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should I do grafting?

 
pollinator
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Location: cool climate, Blue Mountains, Australia
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I never grafted any fruit tree, but I read a lot of stuff and watched videos.
My situation is the following: I don't need anymore fruit trees for myself, but I sell rare herb plants mainly at a local shop. There are other growers in the shop but no one of them does grafting and I searched for someone who would sell them some trees but I did not find anyone.  So long story short: should I myself then do this? Note: I've never grafted.
1. I would have to buy dwarf rootstocks because we need to net all fruit trees in the area. For the subsequent years I would probably grow and hill the rootstocks  in beds, how close together can you plant them and how many rootstocks can you harvest each year?
2. I don't have a big enough greenhouse
3. I would probably have to grow them in pots
4. How long from graft to sellable trees?
5. Is it ethical - I mean can the tree fail several years after I grafted it? I only want to sell good stuff.
6. We are in cool temperate climate and can grow all from apples to lemons, olives.
Thanks for the advise!!
 
gardener
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Yes, you should graft, (it is a great skill to have in your gardener basket and it is pretty easy to learn)

Once you get some rootstocks you can make more by propagation (air layering works great and you were going to cut off those unneeded branches anyway, so making use of them is good)

Usually grafted trees are ready for sale within 2 years of the graft taking, many do keep them around for up to seven years since trees that size sell for more money.

Any tree can die at any time, holding a tree for 2 years after the graft takes allows you to make sure the graft is well established.
Container growing is normal for grafting trees in the nursery setting. Just be sure to have large enough containers.

Redhawk
 
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Location: Eastern Great Lakes lowlands, zone 4/5
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If growing out the propogated root stocks and/or grafted trees in beds instead of containers, what spacing is needed? Of course it will vary over time.

Here's my semi-educated guestimate at timing and spacing for this sort of thing. I'd much appreciate feedback on this, as I'm about to step up small propagation efforts to a batch of crabapples!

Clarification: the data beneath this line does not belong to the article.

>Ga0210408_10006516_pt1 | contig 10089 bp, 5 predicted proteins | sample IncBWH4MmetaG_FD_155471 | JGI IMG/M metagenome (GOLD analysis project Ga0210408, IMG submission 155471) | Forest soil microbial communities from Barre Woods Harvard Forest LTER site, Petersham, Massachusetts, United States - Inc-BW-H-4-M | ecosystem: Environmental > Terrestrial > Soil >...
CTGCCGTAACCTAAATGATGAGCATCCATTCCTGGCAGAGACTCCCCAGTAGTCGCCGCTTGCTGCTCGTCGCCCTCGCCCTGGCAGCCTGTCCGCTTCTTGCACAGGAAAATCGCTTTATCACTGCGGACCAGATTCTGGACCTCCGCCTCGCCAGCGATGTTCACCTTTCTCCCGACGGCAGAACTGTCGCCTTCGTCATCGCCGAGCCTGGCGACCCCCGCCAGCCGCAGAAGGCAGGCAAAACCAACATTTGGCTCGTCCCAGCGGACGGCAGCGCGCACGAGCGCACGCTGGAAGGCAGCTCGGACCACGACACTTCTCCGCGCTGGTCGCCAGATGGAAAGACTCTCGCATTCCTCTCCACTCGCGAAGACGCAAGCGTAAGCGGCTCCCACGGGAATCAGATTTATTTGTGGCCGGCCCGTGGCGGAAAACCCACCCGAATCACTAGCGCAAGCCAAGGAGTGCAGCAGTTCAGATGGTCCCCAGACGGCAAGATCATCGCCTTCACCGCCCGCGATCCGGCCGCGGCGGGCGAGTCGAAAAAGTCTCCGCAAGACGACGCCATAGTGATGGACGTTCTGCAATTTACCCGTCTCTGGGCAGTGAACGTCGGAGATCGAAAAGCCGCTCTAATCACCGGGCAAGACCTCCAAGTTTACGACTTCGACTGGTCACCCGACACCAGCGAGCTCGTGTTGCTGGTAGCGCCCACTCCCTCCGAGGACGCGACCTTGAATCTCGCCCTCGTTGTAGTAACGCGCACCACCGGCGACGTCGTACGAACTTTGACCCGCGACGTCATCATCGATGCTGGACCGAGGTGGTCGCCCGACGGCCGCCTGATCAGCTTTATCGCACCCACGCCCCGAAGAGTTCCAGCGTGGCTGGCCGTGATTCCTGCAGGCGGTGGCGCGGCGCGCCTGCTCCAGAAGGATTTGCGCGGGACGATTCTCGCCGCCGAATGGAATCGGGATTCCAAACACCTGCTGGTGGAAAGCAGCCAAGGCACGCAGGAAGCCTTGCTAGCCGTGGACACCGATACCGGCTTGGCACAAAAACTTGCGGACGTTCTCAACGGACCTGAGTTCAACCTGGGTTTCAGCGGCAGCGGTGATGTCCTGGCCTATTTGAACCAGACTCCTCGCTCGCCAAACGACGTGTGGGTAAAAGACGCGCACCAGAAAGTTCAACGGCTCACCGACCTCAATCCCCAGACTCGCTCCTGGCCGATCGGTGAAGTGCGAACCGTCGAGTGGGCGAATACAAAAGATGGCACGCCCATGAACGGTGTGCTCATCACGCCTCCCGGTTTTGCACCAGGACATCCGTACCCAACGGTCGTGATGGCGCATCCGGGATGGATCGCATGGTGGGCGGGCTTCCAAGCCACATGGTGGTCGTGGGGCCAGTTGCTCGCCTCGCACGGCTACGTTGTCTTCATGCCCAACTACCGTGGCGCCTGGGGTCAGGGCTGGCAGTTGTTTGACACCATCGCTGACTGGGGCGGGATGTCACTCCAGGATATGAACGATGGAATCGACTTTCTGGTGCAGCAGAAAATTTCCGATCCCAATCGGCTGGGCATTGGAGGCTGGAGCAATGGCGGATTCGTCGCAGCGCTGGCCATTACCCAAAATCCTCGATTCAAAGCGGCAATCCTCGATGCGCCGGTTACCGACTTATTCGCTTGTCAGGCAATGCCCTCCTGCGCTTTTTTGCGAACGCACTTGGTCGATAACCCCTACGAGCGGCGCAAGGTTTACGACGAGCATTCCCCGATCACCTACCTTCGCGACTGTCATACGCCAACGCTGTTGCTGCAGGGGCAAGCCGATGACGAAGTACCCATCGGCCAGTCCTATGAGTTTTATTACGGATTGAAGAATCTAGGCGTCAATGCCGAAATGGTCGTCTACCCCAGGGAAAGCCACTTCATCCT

Draft schedule & spacing for propagating local crabapples as rootstocks (or just as crabapples!) with option for grafting:

Year 0-1 seeds: Grown quite dense, could be scattered in a seed bed ~1-3" apart. See what takes. After a year, separate and transplant...
Year 0-1 rootings: Rooting done from a mature specimen. Let the rooting take in place, probably air layering for apples.
Year 1-3 seeds: Transplanted seedlings 6-12" apart. See what takes. Healthy specimen could be grafted at year 3. Good time to keep track of inventory.
Year 1-3 rootings: Same as yr1-3 for seeds but rootings need to be separated from parent for first time, and since more advanced roots are likely, spacing should be more like 12-24"
Year 3-5: Transplant saplings 2-4' apart. Could try more grafts, see which past grafts take, track all accordingly.
Year 5-7: Transplant remaining saplings 4-6' apart. Saplings should be sold around this time as they approach 1-2" DBH and get harder to handle.

Does that seem like a reasonable plan for the spacetime of baby (crab)apple trees grown in cool temperate (zone 5) apple country?
 
Bryant RedHawk
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Tree seeds would be better spaced at 3" to 6" apart for the first full year because a first year tree will put out a far more extensive root system than you might think.
Rootings are easier since you can go straight to container planting when you are ready to plant up the rootings.

Most trees don't take well to several transplants in their early years particularly.

In commercial tree nurseries when they are growing in ground they usually space the trees at 24 inches trunk to trunk, if they sprout these in a green house they plant from trays directly to where the tree will grow until lifted for sale.

saplings will do well at a 2 foot spacing unless they are subject to bush type growing (most of the crabapple in the south are bush type)

Redhawk
 
pollinator
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In a related question, if one doesn't care about tree size what are the advantages to grafting?  My reason for asking this is that I almost always have trouble with root stock suckers. One tree was so bad, I finally just took the whole thing out, and I'm still 6 years later digging out suckers.
 
R Spencer
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Thanks Dr. Redhawk, that makes sense. As I considered that draft I thought it called for more transplanting than realistic.
 
Angelika Maier
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Thanks for the replies! Yes, it doesn't seem to be too difficult. The plan is to start with apples and European plums.
I'll buy some dwarfing root stocks (because of the birds and possums), graft most of them and put some aside to grow more, either in pots or in the ground, both shown at youtube.
I think stone fruit and citrus is more difficult as well as it's done in summer when you're busy anyway.
If I graft Apples and plums in late winter, say end of August and we won't get colder than one or two below freezing could I put the trees outside right away? Maybe with an old curtain at night or under a tree??
 
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